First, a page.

Despite a string of powerful hurricanes and growing talk of sloppy underwriting, North American commercial mortgage-backed securities (CMBS) posted another solid year in 2005. Not only did issuance hit a record level at $169.2 billion in 2005, but the credit of most CMBS pools both started and ended the year on stable ground.
Standard & Poor’s, the New York City-based ratings agency, upgraded 957 CMBS loan pools in 2005, a level of credit upgrades that represented an 88% increase over 2004. There were eight times as many credit upgrades as downgrades in 2005, which lowered downgrade volume by 28% from 2004. In other words, the number of CMBS pools that saw their credit ratings improve vastly outnumbered the volume of CMBS that actually experienced credit rating declines.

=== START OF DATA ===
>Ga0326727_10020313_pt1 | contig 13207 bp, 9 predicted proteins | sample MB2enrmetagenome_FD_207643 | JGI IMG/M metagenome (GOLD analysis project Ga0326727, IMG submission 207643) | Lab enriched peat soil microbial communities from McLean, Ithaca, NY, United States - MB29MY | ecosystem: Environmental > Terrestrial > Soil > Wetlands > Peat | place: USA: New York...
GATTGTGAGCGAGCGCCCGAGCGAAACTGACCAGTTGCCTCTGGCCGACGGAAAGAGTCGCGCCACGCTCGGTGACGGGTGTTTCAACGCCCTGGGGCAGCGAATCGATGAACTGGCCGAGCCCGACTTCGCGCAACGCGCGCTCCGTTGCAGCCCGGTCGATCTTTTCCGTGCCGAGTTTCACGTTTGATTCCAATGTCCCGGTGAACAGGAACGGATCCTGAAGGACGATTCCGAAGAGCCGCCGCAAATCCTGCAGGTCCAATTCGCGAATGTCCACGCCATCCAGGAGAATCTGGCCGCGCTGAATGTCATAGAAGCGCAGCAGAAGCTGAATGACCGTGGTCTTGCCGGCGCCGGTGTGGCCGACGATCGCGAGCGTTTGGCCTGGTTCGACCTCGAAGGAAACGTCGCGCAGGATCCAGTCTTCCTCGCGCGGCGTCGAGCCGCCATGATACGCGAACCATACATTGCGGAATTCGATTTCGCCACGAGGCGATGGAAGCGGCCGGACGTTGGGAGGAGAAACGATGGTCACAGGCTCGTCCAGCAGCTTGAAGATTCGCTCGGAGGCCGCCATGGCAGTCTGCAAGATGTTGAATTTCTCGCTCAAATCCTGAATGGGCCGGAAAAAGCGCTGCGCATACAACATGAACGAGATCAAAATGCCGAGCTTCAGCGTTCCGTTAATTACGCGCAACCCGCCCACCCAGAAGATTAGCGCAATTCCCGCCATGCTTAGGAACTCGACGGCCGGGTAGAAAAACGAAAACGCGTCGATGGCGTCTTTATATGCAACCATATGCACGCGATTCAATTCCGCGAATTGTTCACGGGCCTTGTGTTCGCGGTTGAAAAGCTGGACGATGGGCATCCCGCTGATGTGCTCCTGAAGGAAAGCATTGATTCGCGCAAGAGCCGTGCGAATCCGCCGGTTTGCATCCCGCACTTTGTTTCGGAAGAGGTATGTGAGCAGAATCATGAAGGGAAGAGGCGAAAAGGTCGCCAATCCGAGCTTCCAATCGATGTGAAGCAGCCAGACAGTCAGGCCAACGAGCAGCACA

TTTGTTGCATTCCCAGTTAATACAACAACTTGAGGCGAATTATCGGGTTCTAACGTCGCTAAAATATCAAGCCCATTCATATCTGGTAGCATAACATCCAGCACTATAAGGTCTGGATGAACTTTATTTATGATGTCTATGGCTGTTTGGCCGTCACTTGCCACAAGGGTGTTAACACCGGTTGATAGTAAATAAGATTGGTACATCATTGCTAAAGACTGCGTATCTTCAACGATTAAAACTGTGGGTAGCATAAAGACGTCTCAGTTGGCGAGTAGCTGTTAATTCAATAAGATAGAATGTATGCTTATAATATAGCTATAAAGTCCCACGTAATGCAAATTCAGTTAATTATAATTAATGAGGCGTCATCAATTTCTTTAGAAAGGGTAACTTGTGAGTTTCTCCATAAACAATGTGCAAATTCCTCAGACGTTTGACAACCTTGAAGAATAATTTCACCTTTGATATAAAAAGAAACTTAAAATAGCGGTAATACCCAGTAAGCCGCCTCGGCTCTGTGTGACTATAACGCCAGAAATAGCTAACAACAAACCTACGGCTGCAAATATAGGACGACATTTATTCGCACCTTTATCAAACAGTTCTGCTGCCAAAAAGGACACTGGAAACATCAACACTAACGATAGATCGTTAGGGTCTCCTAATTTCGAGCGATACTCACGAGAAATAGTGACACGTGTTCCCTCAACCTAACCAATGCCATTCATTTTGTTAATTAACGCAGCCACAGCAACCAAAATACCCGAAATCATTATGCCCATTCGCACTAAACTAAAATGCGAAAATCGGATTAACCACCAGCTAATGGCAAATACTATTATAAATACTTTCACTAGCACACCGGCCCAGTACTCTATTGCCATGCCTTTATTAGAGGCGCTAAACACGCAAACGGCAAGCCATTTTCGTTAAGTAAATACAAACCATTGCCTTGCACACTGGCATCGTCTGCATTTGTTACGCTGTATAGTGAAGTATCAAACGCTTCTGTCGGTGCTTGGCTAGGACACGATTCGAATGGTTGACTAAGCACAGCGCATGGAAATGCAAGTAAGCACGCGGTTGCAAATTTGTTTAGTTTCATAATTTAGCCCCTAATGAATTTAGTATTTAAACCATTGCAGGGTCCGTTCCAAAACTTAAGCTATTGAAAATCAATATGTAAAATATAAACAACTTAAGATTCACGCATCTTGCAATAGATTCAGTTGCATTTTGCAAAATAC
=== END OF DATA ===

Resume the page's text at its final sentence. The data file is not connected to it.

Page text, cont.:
Both ends of the credit spectrum exhibited stability in 2005. A stability ratio is the average percentage of ratings within each category that are not downgraded during a one-year period. Less than 1% of AAA and 4.3% of B-rated CMBS experienced credit downgrades last year.
The stability ratio of B-rated CMBS was even more impressive given its speculative grade characteristics. B notes tend to exhibit more risk than their AAA cousins, making yields higher but losses more likely.
“Looking ahead, there should be fewer upgrades in 2006 than we¹ve seen in 2005. However, upgrades should still outnumber downgrades, as long as the economy continues to grow and real estate fundamentals continue to improve,” reports S & P.